Now, if you were looking forward to a complex algorithm for determining where to turn and branch in a complex network system, this phase may unfortunately be quite lackluster. You see, the Railroad Generator is almost insultingly simple. All we do is to generate a straight line of railroad tracks, either horizontally or vertically, such that one of the tiles is right next to the Station.

It’s probably easy to assume that this is a sign of sheer laziness. So what, some 3000 words so far of excruciating details about various algorithms, and this one is a mere sentence? Well, keep in mind that my goal here isn’t to make the most sophisticated or ingenious algorithms ever; the goal is to generate overworlds suitable for the Game. As it happens, given the Game’s setting, it makes perfect sense for railroads to be boring straight lines. The fact that it makes the implementation trivial (and uninteresting), is a mere side-effect.

At this point in the generation process, there are only four types of tiles on our overworld: nodes (levels, road intersections, etc.), straight roads, road turns, and empty tiles. I mentioned before how all nodes and road turns are aligned to a four-tile grid. Since the point where we spawn a railroad is offset from this grid by one tile, it means that the railroad line will only ever collide with empty tiles or straight roads. As long as we have support for level crossings (with are also appropriate for the Game), there isn’t anything that can block the creation of the railroad once we’ve determined which tile to start on.

River Generator

A cropped screenshot of a fully rendered map. Four rivers, three of which are interconnected, flow through the landscape. One of the rivers, going roughly north-northwest, intersects the Port level. Each river tile has a small white arrow pointing in a cardinal direction indicating the flow.
An overworld map with four rivers. Since the map isn’t animated, arrows are used as a placeholder to visualize the flow of water.

After the simplistic intermission of the railroads, now we’re back into slightly more complex topics. Next phase is the River Generator, responsible for, um, generating rivers.

The River Generator takes in a parameter defining the amount of rivers to add. Each river is a (possibly curved) path through the grid, its two endpoints being either at the edge of the map or an intersection with another river. For the Game, we want each river to be relatively simple; seeing as they’re (primarily) a background detail, we don’t want a complicated shape zig-zagging back and forth and dominating the whole map. The easiest way to keep the shape of a river simple is to limit how it can turn.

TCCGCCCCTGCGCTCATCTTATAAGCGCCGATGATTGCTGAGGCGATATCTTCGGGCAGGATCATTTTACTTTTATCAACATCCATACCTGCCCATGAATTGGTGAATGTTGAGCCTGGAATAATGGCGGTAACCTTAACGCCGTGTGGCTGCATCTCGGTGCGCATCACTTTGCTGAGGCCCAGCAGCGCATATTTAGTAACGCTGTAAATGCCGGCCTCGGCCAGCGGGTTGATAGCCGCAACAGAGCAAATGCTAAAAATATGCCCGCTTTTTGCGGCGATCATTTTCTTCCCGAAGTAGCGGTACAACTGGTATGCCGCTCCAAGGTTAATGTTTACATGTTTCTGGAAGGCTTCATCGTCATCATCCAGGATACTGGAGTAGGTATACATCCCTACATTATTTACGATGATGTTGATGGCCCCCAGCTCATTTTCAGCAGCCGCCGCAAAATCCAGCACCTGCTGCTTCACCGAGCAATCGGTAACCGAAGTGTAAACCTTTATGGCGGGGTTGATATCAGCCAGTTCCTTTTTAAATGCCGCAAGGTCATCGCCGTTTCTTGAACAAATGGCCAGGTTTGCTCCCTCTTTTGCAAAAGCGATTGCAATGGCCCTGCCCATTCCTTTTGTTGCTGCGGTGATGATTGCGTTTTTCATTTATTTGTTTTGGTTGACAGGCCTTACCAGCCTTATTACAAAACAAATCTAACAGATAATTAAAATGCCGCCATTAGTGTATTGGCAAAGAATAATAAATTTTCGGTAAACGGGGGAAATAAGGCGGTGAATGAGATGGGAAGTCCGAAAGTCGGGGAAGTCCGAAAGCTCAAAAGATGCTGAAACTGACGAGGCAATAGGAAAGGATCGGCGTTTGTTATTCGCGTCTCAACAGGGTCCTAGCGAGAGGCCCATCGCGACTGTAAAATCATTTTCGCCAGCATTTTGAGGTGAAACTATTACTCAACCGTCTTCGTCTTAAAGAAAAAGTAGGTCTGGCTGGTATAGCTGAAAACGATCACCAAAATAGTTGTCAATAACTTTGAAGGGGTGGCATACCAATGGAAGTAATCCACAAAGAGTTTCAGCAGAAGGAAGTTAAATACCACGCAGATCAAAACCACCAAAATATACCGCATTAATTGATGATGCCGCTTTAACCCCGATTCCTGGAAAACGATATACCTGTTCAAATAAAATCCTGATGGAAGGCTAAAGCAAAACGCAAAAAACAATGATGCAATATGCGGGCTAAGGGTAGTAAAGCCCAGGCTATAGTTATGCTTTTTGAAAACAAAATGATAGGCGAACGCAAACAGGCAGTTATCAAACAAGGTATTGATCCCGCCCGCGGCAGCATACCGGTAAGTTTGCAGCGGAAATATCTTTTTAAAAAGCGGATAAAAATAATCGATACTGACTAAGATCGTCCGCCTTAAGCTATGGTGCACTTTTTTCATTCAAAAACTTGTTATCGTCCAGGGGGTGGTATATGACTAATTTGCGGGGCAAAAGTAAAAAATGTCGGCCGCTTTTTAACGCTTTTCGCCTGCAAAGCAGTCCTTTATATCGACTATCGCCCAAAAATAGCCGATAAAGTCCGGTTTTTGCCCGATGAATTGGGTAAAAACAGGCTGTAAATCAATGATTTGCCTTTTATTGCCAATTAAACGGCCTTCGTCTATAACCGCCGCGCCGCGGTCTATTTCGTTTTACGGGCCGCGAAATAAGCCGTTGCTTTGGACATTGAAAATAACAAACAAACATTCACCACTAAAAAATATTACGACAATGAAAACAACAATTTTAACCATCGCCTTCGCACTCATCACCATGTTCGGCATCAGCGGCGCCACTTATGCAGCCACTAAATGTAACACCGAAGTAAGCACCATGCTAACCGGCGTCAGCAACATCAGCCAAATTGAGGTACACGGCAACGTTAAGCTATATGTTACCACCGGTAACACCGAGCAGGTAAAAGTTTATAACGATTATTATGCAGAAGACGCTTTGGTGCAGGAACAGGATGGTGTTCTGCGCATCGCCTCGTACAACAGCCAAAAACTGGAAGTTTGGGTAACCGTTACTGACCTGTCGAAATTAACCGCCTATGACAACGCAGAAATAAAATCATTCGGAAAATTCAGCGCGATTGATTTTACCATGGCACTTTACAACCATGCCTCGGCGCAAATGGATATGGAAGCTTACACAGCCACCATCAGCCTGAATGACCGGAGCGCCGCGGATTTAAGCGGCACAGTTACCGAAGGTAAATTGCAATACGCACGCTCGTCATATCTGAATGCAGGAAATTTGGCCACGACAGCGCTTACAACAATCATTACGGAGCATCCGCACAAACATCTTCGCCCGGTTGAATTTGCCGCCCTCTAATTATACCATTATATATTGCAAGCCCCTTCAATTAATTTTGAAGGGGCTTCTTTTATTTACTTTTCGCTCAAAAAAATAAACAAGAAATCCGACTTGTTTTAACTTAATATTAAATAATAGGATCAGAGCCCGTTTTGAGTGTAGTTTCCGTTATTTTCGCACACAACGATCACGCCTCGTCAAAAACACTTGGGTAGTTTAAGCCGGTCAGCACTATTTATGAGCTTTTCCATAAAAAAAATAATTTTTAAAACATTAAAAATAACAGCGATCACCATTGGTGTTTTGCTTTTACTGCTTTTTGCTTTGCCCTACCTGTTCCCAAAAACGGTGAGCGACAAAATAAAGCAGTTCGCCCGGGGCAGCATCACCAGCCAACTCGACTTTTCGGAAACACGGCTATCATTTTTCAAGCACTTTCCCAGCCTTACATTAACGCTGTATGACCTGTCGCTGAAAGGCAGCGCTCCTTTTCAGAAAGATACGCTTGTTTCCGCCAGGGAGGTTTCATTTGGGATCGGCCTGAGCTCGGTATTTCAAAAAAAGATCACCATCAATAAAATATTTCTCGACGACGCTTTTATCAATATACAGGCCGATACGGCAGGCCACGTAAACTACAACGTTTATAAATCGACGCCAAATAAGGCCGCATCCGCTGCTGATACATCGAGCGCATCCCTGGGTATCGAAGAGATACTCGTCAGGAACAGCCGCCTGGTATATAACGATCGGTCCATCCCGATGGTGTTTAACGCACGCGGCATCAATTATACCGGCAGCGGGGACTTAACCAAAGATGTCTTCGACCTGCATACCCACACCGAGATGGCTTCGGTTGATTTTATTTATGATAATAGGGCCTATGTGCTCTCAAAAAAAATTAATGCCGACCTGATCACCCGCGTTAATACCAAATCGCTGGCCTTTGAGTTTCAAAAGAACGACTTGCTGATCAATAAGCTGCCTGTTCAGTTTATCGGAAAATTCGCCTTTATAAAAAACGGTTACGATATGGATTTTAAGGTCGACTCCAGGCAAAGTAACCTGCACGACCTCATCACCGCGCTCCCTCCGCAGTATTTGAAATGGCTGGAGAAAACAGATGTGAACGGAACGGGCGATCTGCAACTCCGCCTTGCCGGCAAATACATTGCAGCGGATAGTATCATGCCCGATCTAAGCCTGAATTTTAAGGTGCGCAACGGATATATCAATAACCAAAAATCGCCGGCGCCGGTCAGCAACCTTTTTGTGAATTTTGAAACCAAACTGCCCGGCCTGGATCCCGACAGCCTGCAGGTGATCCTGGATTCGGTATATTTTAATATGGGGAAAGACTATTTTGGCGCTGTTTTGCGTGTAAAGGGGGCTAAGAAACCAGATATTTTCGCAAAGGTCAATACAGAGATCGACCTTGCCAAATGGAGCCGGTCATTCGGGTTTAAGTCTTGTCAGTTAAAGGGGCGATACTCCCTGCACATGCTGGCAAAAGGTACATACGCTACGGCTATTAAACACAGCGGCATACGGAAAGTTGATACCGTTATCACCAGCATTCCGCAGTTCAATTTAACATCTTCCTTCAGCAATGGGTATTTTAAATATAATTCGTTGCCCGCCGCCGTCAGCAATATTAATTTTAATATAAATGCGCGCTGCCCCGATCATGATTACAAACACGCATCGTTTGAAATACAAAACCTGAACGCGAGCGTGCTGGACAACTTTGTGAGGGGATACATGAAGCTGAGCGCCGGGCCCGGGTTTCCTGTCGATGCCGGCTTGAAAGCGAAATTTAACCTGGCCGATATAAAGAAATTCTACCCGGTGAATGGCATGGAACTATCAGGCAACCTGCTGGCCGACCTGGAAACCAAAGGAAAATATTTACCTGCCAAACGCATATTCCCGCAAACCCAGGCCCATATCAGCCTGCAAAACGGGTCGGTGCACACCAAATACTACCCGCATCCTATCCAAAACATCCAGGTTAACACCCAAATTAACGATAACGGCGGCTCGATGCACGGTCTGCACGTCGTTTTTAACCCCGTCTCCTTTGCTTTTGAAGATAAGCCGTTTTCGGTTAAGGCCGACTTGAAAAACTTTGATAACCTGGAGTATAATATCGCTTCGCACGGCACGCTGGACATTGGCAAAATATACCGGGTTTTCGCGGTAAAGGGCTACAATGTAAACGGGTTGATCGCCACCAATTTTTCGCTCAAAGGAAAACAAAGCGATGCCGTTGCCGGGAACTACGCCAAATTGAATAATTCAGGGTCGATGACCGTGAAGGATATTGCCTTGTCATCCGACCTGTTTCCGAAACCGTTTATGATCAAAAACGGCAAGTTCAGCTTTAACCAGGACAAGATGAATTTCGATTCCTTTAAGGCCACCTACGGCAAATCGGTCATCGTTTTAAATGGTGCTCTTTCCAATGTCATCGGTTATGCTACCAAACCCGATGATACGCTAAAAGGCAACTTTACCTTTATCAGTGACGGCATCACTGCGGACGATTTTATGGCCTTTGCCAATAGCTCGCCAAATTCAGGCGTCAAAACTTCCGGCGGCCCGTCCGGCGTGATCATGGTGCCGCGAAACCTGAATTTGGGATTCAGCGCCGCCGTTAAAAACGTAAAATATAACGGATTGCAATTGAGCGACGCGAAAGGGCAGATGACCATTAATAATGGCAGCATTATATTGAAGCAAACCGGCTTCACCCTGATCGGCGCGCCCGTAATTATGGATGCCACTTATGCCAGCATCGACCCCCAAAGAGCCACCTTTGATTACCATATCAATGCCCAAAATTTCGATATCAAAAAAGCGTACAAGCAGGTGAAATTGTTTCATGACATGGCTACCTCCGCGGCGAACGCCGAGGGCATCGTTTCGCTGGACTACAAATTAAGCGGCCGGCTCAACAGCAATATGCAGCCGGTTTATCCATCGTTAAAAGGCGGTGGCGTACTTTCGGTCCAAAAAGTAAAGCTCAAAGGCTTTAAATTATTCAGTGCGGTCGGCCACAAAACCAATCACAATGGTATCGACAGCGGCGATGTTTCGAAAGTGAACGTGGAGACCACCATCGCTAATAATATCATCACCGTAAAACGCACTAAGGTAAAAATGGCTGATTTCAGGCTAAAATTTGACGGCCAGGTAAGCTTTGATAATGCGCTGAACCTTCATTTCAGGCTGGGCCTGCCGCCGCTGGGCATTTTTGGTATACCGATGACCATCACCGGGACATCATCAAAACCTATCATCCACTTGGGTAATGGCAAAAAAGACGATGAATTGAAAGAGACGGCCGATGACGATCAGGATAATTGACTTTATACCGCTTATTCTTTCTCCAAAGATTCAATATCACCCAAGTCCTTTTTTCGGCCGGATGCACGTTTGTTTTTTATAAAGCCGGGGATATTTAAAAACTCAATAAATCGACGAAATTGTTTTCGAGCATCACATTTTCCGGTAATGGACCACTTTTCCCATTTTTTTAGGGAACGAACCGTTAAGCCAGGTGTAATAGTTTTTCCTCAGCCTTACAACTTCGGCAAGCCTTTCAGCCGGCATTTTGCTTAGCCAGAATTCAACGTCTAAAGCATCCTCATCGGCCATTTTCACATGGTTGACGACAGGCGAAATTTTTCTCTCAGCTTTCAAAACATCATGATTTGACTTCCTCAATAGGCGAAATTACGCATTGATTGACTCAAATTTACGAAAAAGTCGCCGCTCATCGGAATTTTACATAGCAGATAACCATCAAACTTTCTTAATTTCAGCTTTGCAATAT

A river is generated by first determining three values: a starting point, a primary direction, and a secondary direction orthogonal to the first. For example, “start at (9,17), primarily west and secondarily north”. In order to grow the river, we take a step in either the primary or secondary direction, with the primary one being twice as likely, and make that tile a river as well. Once we reach an endpoint (map edge or other river), we go back to the starting point and do the same thing again in the other direction. (Continuing our example, it would head primarily east and secondarily south).

Since the Port needs to be on a river, we ensure that the first river we generate starts on that very tile. As an unintended side effect, the river that the Port is on will always go from one edge of the map to another; it won’t terminate at the intersection with another river since it’s the first one to generate. One could work around this about it by randomizing which river is assigned to the Port, but the current behavior makes sense in a way. It being a long river that stretches beyond the bounds of the map may mean that it’s a “major river” in the area, which would make sense to build a port at. Yes, this is me retroactively justifying a quirk of the generation, but it makes sense to me, so I’m choosing to keep it.

We have additional constraints to keep in mind. Aside from the Port, we don’t want any rivers intersecting levels. Additionally, while we do support bridges for roads and railroads, we only want to make graphics for when the river intersects a straight piece of road, not a turn or intersection. When we pick which direction to grow the river in, we check for these things and prevent the invalid moves. If it turns out that all possible moves are invalid, we undo our work for this half of the river and start over, hoping not to get stuck again. If we keep failing (with an arbitrary cutoff at 100 tries), we simply reject this river altogether and try another set of a starting point and primary/secondary directions. If this too fails too much (again, with an arbitrary cutoff at 100 tries), something must be very wrong and we completely reject this map altogether.